Ever since... well, the dawn of Apex Code, I've always presumed that the ternary operator evaluated both the true and false branches as part of its operation. Today, while playing around with them, I realized that only one branch is evaluated.

As a trivial example:

Integer a() {
    System.debug('a was called');
    return 5;
Integer b() {
    System.debug('b was called');
    return 10;
Integer c = Math.random()>=0.5? a(): b();

However, I was rather pleasantly surprised when I found that there was only one debug statement being called.

Going one step further, I then tested this on a set of queries:

Account a = Math.random()>=0.5?
    [SELECT Name FROM Account WHERE Name='Foo']:
    [SELECT Name FROM Account WHERE Name='Bar'];
System.assertEquals(1, Limits.getQueries());

This actually worked; only one query was used, as the other wasn't even evaluated.

In other words, ternary operators are exactly as described:

Ternary operator (Right associative). This operator acts as a short-hand for if-then-else statements. If x, a Boolean, is true, y is the result. Otherwise z is the result. Note that x cannot be null.

They're actually short-hand for if-then-else, even down to the fact that only one branch is evaluated!

However, the documentation doesn't explicitly call this out that I can tell. Can we rely on this behavior? Is there a place where this behavior is explicitly documented?

  • Not sure if you not checked them but same behaviour mentioned in docs as well developer.salesforce.com/docs/atlas.en-us.apexcode.meta/… Commented Sep 28, 2016 at 16:12
  • 4
    I'm not sure how you expect anyone to answer; you've basically already answered your own question. The operator functions exactly as described, and exactly like you'd expect.
    – Adrian Larson
    Commented Sep 28, 2016 at 17:19
  • 1
    Maybe stating what led to your presumption that both branches would be evaluated would provoke a better answer? Commented Sep 28, 2016 at 18:24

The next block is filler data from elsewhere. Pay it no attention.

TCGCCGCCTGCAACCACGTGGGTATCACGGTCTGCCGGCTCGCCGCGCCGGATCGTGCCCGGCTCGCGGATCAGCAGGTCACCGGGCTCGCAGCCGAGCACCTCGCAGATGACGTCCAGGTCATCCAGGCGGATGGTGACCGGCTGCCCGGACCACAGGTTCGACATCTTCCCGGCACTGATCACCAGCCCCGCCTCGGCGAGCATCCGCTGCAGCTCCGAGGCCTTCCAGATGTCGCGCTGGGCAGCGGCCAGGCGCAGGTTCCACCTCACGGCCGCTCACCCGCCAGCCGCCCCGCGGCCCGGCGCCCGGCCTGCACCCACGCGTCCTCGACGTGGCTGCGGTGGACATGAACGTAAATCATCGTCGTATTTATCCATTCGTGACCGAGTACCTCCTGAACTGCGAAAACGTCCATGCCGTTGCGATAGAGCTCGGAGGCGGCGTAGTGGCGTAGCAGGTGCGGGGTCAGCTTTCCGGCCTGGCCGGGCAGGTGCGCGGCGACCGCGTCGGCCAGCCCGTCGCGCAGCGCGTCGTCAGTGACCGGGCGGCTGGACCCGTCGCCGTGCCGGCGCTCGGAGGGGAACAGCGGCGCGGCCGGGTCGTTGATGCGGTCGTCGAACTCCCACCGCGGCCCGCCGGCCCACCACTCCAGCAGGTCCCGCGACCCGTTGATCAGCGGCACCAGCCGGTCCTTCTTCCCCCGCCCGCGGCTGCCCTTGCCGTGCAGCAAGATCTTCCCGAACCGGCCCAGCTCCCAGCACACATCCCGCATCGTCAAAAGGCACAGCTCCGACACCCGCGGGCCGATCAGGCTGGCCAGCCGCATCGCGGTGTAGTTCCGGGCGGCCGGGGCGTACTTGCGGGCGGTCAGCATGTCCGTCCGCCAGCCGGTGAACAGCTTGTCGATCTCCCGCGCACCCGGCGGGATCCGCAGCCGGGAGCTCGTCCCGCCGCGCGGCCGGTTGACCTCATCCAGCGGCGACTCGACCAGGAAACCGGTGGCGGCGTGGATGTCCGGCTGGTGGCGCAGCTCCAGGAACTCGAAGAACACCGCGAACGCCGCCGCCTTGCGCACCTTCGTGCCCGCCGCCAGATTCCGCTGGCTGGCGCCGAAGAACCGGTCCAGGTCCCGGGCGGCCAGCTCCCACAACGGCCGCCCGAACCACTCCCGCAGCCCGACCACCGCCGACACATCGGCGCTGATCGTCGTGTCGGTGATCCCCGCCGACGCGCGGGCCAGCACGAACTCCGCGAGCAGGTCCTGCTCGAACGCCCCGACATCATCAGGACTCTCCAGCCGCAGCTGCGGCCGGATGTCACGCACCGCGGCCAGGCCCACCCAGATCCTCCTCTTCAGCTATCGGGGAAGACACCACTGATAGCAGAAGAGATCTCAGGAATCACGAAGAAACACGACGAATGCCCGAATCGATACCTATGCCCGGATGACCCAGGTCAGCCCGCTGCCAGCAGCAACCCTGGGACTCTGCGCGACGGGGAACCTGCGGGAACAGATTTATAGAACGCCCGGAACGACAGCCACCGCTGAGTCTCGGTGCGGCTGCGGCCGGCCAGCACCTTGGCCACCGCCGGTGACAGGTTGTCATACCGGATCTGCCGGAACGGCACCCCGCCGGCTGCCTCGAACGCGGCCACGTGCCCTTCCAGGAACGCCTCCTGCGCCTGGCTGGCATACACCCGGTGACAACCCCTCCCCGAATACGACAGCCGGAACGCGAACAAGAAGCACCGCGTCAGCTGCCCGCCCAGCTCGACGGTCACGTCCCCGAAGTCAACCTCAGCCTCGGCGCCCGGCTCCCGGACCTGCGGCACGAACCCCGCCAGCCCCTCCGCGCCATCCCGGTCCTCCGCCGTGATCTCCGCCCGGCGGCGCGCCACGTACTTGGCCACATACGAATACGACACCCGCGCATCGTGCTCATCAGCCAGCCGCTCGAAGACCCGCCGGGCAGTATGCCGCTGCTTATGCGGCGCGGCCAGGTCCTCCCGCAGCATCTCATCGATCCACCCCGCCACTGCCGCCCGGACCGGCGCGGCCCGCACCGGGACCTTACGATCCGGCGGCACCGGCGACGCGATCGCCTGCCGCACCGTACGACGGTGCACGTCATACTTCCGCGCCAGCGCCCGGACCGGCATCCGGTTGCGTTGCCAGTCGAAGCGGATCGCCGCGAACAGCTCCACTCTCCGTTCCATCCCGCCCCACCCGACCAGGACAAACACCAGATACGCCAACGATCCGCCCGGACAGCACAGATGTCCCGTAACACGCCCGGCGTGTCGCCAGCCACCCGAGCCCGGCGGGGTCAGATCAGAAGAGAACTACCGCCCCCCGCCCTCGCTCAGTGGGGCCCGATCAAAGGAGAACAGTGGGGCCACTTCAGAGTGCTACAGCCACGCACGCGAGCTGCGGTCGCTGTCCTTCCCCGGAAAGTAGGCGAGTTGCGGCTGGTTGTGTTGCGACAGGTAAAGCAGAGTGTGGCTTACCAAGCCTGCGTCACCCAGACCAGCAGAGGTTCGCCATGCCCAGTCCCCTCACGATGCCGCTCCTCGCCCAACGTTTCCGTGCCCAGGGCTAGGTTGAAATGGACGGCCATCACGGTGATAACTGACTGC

• 2
    Ancient history: VB had an iif(b, t, f) which was actually a function so t and f were both evaluated and then passed to the function which then returned one of them depending on the value of b.
    – Keith C
    Commented Sep 28, 2016 at 18:30

2 Answers 2


I'm not sure what you're looking for, as the documentation seems to tell us exactly what the behavior should be, and that matches up with what we've observed. These two methods should be equivalent:

Integer x = 42, y = 0;
Integer evaluateTernary(Boolean input)
    return input ? x : y;
Integer evaluateIfThenElse(Boolean input)
    if (input) return x;
    else return y;

If you want to hold Salesforce to it, you could install this test class as a canary:

class TernaryContract
    class UnexpectedEvaluationException extends Exception {}

    static Id evaluate() { return UserInfo.getUserId(); }
    static Id noEvaluate()
        throw new UnexpectedEvaluationException();
        return evaluate();

    static testMethod void testTruthyEvaluation()
            Id evaluation = true ? evaluate() : noEvaluate();

        system.assertEquals(UserInfo.getUserId(), evaluation,
                            'The truthy value should be used');
    static testMethod void testFalsyEvaluation()
            Id evaluation = false ? noEvaluate() : evaluate();

        system.assertEquals(UserInfo.getUserId(), evaluation,
                            'The truthy value should be used');

I guess that the description of ternaries that you mention is the only available doc in Salesforce. However, AFAIK apex is based on Java so I assume that Java doc reference can also be applied to apex ternaries. This doc refers to ternaries as a shorthand of if-then-else as well with an extra example and explanation:

result = someCondition ? value1 : value2;

this operator should be read as: "If someCondition is true, assign the value of value1 to result. Otherwise, assign the value of value2 to result."

Plus, some reasons to use it:

Use the ?: operator instead of an if-then-else statement if it makes your code more readable; for example, when the expressions are compact and without side-effects (such as assignments).

But, in general, ternary operators are supported in different languages like C or C#, and, as far as I can tell, they are documented almost the same way, implicitly making out that only one branch is evaluated.

  • That last bit of the second quote almost seems to hint that they might both evaluate though. Otherwise, why would you care about the side-effects?
    – Adrian Larson
    Commented Sep 28, 2016 at 18:15
  • To be honest, I was wondering the same thing
    – Joca
    Commented Sep 28, 2016 at 18:18

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